Page:Popular Science Monthly Volume 17.djvu/96

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86
THE POPULAR SCIENCE MONTHLY.

extra-ocular movement are inseparably embodied with ocular feelings of movement in the eye's perception even of form elements, and the former are at least equally valuable with the latter. For the rest, I attach much value to the intellectual factor in the appreciation of form—that is, the coördination of numbers of these slightly pleasurable elements under agreeable relations of unity and proportion. Taking the factors just named as the direct factor, and contrasting them with the less directly associated elements as the indirect factor, I should say that the former decidedly outweighs the latter in what we call beauty of form. Every beautiful form will, I think, be found to owe its charm in the main either to the specially pleasurable character of its elements (ocular or tactual), or to the presence of a large number of distinct aspects of variety and unity. The former is the beauty of simple forms, the latter that of intricate forms.

 

HYSTERIA AND DEMONISM.[1]

A STUDY IN MORBID PSYCHOLOGY.

By CHARLES RICHET.
I.

PROBABLY very few persons who have been in Paris have visited the Salpêtrière. A home for old age, an asylum for the insane, are not tempting spectacles, and it pleases us rather than otherwise to be unmindful of the fact that within the great city of Paris is included another city of aged women and mad people, which contains nearly five thousand inhabitants. The Salpêtrière is designed primarily as an abode for infirm old women, and would afford materials for a very curious study of psychology in the observation of the feelings and passions of its inmates to any one desirous of analyzing the effects of age on human intelligence. This study may be attempted some day, but our present purpose is different. Among the insane who are confined in the Salpêtrière are patients who would formerly have been burned, whose disease would have passed for a crime three centuries ago. The study of the malady under which these unfortunates suffer, in its present and past aspects, affords a new and instructive chapter in the history of human thought.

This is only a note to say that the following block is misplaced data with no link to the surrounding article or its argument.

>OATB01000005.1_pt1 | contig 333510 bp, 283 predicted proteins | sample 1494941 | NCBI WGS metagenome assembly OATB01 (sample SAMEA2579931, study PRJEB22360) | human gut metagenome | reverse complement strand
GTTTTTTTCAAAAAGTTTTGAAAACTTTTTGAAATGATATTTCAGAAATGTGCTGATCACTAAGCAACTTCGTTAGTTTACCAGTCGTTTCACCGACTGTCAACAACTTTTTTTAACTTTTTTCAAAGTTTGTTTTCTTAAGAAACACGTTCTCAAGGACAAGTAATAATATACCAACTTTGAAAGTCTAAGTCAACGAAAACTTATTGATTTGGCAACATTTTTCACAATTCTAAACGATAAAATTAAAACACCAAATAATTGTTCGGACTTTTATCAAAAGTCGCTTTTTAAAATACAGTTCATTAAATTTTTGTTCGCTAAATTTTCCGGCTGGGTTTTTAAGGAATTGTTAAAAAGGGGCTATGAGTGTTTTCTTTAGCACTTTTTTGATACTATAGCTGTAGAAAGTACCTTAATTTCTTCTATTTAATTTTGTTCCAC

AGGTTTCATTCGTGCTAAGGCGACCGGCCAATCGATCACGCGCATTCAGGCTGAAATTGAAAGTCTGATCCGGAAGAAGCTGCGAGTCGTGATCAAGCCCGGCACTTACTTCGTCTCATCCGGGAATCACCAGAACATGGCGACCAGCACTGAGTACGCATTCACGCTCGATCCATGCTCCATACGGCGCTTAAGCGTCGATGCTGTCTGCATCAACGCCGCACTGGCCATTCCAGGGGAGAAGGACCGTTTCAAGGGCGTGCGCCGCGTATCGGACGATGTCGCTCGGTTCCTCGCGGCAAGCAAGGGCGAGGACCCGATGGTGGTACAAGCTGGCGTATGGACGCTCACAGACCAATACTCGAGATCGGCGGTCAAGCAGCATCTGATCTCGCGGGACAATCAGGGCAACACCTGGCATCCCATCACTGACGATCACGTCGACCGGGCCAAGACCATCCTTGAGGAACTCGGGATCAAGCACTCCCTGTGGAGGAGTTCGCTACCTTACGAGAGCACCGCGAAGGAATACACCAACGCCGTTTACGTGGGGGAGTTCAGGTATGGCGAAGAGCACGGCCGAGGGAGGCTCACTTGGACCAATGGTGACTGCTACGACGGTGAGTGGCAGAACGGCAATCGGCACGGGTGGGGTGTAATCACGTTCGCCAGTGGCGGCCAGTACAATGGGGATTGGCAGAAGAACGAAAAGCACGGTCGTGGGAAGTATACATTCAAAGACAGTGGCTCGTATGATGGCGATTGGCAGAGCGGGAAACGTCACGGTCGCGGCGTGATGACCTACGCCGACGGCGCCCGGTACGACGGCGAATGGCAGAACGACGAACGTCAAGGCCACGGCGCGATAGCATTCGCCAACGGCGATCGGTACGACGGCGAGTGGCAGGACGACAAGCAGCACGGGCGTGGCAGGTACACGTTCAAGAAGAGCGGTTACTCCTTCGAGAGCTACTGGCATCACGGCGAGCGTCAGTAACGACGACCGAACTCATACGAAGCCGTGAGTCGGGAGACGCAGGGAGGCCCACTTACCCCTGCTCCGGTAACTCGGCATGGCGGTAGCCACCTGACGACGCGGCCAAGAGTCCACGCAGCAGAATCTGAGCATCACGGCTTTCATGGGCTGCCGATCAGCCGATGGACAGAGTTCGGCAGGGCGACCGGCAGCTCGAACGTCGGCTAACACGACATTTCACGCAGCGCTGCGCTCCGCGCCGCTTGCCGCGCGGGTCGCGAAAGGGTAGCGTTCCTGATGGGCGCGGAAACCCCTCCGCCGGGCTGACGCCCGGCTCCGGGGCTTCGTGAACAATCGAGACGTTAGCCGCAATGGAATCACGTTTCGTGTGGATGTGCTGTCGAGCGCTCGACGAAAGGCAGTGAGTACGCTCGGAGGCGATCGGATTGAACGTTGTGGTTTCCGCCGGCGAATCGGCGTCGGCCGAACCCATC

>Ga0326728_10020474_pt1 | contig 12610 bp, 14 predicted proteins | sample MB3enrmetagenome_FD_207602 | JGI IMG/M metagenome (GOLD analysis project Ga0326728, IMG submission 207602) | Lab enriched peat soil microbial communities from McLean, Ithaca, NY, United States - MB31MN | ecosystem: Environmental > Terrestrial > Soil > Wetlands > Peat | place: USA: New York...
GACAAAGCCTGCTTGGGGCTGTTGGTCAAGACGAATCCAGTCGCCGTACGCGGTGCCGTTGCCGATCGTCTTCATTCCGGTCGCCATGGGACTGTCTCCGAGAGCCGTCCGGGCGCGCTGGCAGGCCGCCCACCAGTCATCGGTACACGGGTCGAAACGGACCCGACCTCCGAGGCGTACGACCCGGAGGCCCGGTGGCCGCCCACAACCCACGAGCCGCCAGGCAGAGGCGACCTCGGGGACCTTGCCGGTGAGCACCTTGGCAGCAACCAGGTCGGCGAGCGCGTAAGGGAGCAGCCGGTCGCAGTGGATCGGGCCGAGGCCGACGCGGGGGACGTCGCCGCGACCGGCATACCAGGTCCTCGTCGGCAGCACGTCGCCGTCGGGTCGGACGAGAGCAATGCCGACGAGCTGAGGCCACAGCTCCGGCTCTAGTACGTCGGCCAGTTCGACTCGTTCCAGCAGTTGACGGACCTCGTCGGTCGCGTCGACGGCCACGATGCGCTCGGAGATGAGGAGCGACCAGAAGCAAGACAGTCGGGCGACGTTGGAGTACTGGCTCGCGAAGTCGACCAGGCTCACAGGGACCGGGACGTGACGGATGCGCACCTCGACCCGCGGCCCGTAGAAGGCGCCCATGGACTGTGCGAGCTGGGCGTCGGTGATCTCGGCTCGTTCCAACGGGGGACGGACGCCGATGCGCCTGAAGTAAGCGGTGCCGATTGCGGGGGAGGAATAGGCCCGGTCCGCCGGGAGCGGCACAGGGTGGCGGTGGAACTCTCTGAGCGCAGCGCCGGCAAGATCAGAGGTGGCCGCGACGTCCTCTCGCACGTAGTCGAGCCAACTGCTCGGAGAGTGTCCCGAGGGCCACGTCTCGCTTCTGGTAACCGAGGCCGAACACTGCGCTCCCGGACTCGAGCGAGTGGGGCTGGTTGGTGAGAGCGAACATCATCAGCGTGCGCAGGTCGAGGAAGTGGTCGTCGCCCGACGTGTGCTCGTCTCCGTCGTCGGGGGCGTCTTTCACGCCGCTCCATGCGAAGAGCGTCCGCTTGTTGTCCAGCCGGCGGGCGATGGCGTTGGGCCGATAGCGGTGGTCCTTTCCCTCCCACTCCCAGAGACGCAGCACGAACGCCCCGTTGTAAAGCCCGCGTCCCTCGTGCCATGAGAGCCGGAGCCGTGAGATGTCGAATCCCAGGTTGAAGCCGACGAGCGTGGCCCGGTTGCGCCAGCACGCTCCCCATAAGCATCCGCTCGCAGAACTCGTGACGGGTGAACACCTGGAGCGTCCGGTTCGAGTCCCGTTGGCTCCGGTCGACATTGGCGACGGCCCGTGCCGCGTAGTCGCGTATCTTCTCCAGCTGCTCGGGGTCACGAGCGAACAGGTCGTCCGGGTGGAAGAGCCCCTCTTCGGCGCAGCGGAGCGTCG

In pursuing the present inquiry, we shall endeavor first to describe the psychological symptoms of hysteria. The knowledge of this disease has received a remarkable development under the careful investigations of the physicians of the Salpêtrière, and it may be that some of the facts they have discovered will interest persons who are not ac-

  1. Translated from the "Revue des Deux Mondes" by W. H. Larrabee.